Whartonites worried that the recent i-bank apocalypse will spoil their plans to bathe nightly in a sea of money, fear not! There’s always the lottery, an institution weirdly remniscient of Ivy League admissions, anyway. (Fill out bubbles in #2 pencil, wait anxiously, be disappointed 99.9% of the time.) In an article titled “RICH GET RICHER IN LUCKY $CRATCH,” the Post reports that the first-ever winner of the “$1 million a year for life” lotto is a dispassionate i-banking Whartonite:
Keenan Altunis, 33, a banker raised on Long Island and now living in London, accepted his prize with a smug shrug, noting he’s already a multimillionaire.
“Is it going to materially change my life? No,” he told The Post. “I have been a very blessed and fortunate person.”
And if that isn’t an argument for spreading the wealth around, how about this: Since he lives in Britain, Altunis, an executive at the European banking firm Unicredit, will have to pay New York but not federal taxes on his winnings, which means he’ll net $931,500 a year for the rest of his life.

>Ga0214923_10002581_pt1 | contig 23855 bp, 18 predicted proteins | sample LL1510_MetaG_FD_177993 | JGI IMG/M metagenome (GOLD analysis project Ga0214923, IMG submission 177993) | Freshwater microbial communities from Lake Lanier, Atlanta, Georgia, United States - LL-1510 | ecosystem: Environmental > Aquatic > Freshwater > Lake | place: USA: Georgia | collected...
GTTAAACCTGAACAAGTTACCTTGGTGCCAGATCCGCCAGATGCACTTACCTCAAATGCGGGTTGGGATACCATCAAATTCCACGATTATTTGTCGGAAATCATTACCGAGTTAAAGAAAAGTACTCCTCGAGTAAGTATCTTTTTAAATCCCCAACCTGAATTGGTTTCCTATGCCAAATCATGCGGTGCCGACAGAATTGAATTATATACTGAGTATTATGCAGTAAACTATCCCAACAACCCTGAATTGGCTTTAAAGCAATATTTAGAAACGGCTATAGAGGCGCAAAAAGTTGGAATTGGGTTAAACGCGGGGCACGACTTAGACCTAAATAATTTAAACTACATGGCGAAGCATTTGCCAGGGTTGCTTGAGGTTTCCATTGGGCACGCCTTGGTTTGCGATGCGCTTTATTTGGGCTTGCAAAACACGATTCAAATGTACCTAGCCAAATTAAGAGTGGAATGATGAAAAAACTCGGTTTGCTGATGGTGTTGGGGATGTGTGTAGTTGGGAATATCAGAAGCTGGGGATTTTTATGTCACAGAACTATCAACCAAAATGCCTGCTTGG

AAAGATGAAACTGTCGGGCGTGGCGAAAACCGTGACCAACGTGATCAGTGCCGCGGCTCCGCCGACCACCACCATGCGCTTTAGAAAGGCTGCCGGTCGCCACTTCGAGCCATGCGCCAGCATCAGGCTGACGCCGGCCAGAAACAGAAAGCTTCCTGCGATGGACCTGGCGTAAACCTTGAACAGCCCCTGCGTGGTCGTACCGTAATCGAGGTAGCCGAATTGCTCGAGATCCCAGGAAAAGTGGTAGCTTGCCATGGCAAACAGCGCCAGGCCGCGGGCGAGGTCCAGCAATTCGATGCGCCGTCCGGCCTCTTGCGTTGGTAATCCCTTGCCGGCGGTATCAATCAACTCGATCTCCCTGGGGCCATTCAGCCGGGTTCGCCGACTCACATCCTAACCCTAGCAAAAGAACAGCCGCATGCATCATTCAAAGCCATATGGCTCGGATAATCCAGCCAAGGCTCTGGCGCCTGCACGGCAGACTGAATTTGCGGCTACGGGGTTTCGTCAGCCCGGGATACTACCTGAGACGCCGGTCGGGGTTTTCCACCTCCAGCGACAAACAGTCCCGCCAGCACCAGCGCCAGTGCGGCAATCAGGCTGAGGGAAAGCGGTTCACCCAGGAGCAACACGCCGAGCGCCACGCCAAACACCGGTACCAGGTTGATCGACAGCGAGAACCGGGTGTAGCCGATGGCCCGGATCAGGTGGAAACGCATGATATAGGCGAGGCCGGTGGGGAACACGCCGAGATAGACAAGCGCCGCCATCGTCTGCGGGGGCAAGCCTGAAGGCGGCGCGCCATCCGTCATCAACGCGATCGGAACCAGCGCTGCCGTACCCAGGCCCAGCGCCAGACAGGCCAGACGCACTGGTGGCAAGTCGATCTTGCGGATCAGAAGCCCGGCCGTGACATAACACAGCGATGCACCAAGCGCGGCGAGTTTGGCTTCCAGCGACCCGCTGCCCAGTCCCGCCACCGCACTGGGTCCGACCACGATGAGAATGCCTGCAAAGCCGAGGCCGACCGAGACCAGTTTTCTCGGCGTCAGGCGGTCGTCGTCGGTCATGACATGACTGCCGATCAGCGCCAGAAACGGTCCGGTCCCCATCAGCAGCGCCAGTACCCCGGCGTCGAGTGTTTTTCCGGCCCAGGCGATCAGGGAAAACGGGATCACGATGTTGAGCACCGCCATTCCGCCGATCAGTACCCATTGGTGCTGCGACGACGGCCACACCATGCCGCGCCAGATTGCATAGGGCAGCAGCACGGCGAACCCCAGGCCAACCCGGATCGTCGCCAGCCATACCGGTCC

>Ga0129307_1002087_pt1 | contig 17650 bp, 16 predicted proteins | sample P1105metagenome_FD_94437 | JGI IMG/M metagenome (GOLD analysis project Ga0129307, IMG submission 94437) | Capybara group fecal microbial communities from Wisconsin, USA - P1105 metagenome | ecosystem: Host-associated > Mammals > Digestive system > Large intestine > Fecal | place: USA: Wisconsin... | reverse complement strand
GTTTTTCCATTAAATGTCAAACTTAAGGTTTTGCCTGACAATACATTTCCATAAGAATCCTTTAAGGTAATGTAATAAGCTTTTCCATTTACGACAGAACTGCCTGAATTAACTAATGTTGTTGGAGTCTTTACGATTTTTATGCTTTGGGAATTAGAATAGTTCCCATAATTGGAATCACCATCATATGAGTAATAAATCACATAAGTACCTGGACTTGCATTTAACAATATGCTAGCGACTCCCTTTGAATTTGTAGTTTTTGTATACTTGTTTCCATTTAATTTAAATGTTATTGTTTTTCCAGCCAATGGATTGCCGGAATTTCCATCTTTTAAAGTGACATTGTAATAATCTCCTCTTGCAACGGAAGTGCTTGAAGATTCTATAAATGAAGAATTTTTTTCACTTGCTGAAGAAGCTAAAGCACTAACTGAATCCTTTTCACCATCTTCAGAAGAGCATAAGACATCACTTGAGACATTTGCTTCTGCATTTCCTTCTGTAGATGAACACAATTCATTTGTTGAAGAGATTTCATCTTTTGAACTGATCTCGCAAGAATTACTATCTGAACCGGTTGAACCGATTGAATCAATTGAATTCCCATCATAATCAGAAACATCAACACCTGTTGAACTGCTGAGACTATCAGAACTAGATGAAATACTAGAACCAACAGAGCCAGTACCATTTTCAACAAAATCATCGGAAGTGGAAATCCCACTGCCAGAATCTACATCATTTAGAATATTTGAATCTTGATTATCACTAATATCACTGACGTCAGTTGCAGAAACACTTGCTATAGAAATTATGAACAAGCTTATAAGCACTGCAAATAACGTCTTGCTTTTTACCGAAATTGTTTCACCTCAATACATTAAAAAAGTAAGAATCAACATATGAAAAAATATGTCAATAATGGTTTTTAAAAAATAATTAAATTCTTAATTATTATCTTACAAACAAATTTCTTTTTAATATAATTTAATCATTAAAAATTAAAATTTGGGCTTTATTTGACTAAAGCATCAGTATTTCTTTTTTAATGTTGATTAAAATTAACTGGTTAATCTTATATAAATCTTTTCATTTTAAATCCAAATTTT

Irony Gods, are you serious?
“Don’t get me wrong, no matter how rich anyone is, a million a year is a lot of money,” he said. “But I don’t expect this to change my life very much at all.”
The family left New York yesterday for a vacation in the Caribbean – one that had already been planned and paid for prior to his winning ticket.
There is a chance that every single news outlet misspelled Altunis’ name (sweet justice?) because the only Keenan Altunis we can find in Penn’s records is one Kenan Altunis (Wharton ’97), whose sole claim to fame was being in a frat and being quoted in the DP once about beer. IronyGoddammit.